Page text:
Braking bad habits
Braking is about so much more than just stopiing, or taking the fear out of speed. Use your brakes with skill and style and you’ll be faster and safer.
Words by Andy Barlow | Dirt School
Pulling your brakes on a bike is one of the first things that you learn how to do as a kid to make everything feel safe again. However fast you’re going you can always slow down gradually to a stop and get your feet back on the ground to feel safe. As you start mountain biking though, you’ll find out that pulling your brakes on when things get lively isn’t always the best course of action. A lot of the time once the terrain gets loose or twisty, pulling your brakes on will actually loose you control.
This month we’re going to look at how to brake properly. We’ll take in what your two brakes do and how to know the difference between them. We’ll take in how to identify safe places to brake, and why letting go of your brakes can often give you more control than pulling them.
Safe braking zones
Everyone knows that they’re not supposed to brake on slippy things like wet roots or slick rocks. While this is true, the thing no one ever takes the time to explain is that in order to do this you’ll need to take care of your speed elsewhere – preferably where the ground is more predictable and has better traction. Safe places to brake might include open stretches of consistent ground, cambers on technical tails that are in your favour, or even just the safe run up to a steep technical chute. The less speed you carry into something difficult or technical, the more likely you are to commit to staying off the brakes when you start to gather speed over the bumpy bits.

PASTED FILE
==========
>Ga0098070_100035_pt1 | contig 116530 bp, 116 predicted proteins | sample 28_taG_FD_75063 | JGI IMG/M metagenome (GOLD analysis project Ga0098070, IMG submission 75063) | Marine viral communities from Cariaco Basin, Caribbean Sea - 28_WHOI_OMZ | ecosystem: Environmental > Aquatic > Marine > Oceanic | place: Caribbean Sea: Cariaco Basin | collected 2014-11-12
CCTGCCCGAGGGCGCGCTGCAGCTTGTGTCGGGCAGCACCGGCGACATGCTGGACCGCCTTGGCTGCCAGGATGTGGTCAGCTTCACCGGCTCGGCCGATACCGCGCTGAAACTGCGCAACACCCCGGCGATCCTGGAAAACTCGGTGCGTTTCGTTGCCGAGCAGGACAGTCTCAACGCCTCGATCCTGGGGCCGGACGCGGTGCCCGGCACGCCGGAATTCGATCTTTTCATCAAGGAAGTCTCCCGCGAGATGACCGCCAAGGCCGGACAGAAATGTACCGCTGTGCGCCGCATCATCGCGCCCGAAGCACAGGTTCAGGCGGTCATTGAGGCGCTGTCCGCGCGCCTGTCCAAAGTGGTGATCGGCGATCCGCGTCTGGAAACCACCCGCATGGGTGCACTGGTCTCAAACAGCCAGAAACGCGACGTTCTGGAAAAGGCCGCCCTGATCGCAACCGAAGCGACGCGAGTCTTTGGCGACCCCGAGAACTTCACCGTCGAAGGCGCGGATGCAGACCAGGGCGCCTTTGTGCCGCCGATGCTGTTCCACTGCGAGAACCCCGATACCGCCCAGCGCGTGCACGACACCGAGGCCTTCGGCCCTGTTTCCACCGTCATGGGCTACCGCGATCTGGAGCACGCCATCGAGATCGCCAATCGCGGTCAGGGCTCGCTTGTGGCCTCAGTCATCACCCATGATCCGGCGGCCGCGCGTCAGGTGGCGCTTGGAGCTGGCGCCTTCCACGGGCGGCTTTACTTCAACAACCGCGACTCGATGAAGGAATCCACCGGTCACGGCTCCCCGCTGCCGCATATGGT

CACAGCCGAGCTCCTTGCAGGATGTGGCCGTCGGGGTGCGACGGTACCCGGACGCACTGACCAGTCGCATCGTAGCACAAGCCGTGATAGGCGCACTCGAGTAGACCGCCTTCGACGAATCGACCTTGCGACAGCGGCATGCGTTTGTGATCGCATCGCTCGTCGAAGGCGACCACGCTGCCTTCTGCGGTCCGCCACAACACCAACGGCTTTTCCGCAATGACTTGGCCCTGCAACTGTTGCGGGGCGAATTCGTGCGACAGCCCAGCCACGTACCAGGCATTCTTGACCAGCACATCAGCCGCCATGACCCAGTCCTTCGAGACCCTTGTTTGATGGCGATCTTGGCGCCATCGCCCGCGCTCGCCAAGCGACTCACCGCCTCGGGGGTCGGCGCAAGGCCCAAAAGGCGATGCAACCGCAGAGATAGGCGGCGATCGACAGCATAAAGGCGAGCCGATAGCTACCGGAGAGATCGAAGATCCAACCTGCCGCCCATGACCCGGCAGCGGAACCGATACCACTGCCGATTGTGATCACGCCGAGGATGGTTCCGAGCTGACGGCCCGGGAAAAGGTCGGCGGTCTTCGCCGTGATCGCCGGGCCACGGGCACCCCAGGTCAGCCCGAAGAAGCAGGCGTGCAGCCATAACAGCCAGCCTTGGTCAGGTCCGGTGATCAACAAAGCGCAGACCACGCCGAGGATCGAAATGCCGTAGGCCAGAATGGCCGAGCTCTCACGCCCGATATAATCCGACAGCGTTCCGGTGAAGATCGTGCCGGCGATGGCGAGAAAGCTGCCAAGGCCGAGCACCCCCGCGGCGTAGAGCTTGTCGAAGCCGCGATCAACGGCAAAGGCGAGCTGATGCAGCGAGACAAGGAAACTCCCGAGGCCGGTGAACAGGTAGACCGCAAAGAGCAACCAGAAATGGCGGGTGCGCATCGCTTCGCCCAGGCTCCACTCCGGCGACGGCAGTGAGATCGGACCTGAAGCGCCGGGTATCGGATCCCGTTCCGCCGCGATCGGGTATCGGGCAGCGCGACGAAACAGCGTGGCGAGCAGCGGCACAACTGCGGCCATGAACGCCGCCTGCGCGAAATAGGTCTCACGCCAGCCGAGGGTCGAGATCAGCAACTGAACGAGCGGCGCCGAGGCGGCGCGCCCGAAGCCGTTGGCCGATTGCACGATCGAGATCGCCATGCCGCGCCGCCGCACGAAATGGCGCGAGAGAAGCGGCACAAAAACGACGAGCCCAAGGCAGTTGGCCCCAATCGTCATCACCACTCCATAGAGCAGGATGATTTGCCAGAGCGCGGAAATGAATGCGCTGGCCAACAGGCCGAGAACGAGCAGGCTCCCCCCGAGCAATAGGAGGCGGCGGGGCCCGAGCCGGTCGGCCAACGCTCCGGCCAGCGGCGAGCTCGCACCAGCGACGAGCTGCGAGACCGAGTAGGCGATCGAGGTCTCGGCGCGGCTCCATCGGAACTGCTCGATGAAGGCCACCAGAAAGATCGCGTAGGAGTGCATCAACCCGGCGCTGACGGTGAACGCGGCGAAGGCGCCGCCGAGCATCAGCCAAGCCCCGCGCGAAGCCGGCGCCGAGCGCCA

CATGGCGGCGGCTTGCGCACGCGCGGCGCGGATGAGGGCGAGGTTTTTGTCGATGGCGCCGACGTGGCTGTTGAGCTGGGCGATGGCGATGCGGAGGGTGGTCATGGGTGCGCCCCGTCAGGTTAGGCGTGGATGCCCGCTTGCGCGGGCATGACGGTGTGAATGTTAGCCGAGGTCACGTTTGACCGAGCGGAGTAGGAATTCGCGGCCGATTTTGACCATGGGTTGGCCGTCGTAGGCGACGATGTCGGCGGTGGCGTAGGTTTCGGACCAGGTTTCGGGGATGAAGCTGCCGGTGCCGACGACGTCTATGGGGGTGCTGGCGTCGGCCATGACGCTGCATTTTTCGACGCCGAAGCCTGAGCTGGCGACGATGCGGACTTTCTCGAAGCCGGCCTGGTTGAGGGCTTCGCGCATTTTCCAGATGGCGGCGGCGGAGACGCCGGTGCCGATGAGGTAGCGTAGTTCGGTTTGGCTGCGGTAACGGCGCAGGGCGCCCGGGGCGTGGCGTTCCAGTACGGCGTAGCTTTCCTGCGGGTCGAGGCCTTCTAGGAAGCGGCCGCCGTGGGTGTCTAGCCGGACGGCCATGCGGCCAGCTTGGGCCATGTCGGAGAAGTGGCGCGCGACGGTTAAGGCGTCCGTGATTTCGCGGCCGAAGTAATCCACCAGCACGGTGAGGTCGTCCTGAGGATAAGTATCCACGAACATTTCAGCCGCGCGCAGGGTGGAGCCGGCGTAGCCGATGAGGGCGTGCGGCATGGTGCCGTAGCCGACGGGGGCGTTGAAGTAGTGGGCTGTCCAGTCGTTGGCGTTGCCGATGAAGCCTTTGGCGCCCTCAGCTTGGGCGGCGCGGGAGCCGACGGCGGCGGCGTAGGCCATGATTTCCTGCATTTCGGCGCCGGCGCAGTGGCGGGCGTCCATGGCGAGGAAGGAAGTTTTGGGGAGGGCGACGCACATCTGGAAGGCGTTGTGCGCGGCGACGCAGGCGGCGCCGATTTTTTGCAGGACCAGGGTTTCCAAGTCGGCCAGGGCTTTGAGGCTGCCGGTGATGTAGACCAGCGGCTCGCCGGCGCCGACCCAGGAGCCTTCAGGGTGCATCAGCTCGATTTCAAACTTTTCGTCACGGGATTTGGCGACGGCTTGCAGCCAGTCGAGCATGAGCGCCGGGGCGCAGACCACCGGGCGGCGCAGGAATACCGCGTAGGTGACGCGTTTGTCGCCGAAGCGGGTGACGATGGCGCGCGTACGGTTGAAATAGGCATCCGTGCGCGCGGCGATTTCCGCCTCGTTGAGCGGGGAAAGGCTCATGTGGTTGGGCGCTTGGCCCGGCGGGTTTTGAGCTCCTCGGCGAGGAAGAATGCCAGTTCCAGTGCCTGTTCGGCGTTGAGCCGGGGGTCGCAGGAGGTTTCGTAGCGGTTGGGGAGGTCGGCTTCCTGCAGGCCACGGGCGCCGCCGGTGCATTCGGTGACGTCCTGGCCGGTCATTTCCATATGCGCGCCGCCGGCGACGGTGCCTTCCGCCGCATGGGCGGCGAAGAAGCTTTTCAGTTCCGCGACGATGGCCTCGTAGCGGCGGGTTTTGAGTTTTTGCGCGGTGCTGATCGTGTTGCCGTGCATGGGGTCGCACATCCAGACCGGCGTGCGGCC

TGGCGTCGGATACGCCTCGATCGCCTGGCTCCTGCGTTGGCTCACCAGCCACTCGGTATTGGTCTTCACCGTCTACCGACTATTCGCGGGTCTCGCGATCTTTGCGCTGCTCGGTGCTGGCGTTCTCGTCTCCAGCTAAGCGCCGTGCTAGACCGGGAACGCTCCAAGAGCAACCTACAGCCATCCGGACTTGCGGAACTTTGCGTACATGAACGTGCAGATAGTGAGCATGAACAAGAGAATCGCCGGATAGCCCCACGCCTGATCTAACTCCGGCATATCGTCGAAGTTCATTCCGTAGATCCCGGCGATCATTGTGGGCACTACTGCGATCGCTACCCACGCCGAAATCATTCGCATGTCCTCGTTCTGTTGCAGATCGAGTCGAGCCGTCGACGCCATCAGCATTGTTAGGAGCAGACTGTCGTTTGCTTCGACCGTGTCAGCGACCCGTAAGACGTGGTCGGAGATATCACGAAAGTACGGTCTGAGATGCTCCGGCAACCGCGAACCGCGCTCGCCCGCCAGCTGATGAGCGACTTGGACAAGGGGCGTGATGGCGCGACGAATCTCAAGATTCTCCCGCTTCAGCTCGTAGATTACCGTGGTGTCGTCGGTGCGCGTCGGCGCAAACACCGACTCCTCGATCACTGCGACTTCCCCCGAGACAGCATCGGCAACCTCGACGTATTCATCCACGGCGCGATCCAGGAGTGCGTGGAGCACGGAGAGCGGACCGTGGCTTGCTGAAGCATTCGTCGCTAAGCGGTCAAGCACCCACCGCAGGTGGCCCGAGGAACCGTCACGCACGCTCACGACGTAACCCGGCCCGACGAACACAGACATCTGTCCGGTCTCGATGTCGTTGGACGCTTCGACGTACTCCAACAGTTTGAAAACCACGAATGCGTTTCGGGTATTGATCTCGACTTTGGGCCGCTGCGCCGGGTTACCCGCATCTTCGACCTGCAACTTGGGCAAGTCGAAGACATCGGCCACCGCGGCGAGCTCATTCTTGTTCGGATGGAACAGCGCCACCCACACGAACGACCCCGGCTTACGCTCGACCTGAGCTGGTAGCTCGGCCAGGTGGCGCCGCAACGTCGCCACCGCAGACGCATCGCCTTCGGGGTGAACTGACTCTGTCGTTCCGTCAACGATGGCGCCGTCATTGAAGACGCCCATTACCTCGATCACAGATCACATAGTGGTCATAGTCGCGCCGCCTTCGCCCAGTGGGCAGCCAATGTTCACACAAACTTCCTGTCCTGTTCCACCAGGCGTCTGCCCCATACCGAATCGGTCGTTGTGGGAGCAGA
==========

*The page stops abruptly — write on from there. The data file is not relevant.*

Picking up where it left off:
When you brake two major things happen. Firstly you loose traction as the available grip gets caught up in the act of slowing you down. If this happens over something slippy then your wheel will likely lock up and move away quickly. The second thing that happens when you brake is that you stiffen up your arms to stay in the same place on the bike. Think about it. Every time you pull the brakes your bike slows down but your body weight wants to keep moving forwards. The only reason you don’t go over the handlebars is that you tense your arms to stay put. Do this over choppy ground and the feedback will feel rigid and harsh. If you’re doing all your braking on the smooth, predictable terrain before a technical section however, then you’ll be able to take full advantage of that free-rolling traction that goes along with letting your wheels spin. You’ll also be able to let your arms fill the gaps on the trail by leaving them supple and free to move react to whatever comes their way. The fluidity of staying low and letting your bike move is the thing that will allow you to roll over the most complicated features. Just remember to brake where it’s safe and to stay low to allow for more movement.
Your acceleration on any section of trail will be dictated by the angle of the slope that you’re on. Flat ground will have almost no acceleration at all, while steeper ground will accelerate you quickly and immediately. As you progress down a trail with a consistent gradient to it you can balance this acceleration by braking. Don’t think about it as slowing down necessarily. Think of it as not speeding up. If you were descending on a road and you wanted to keep a constant speed you’d pull your brakes and drag them so that you could keep the same speed. Riding trails is a little more complicated as there will be safe places to brake, and places where you’ll need extra traction so badly that you’ll need to let go of your brakes completely. For you to keep your speed consistent overall down the trail you’re going to have to do more braking in the places where it’s safe and let go on the places where you need that extra grip. Get this right and you can enjoy a lot more consistency to your control and pacing, as you’ll be doing different things in different places. Brake where it’s safe and let go where it’s difficult.
Front vs rear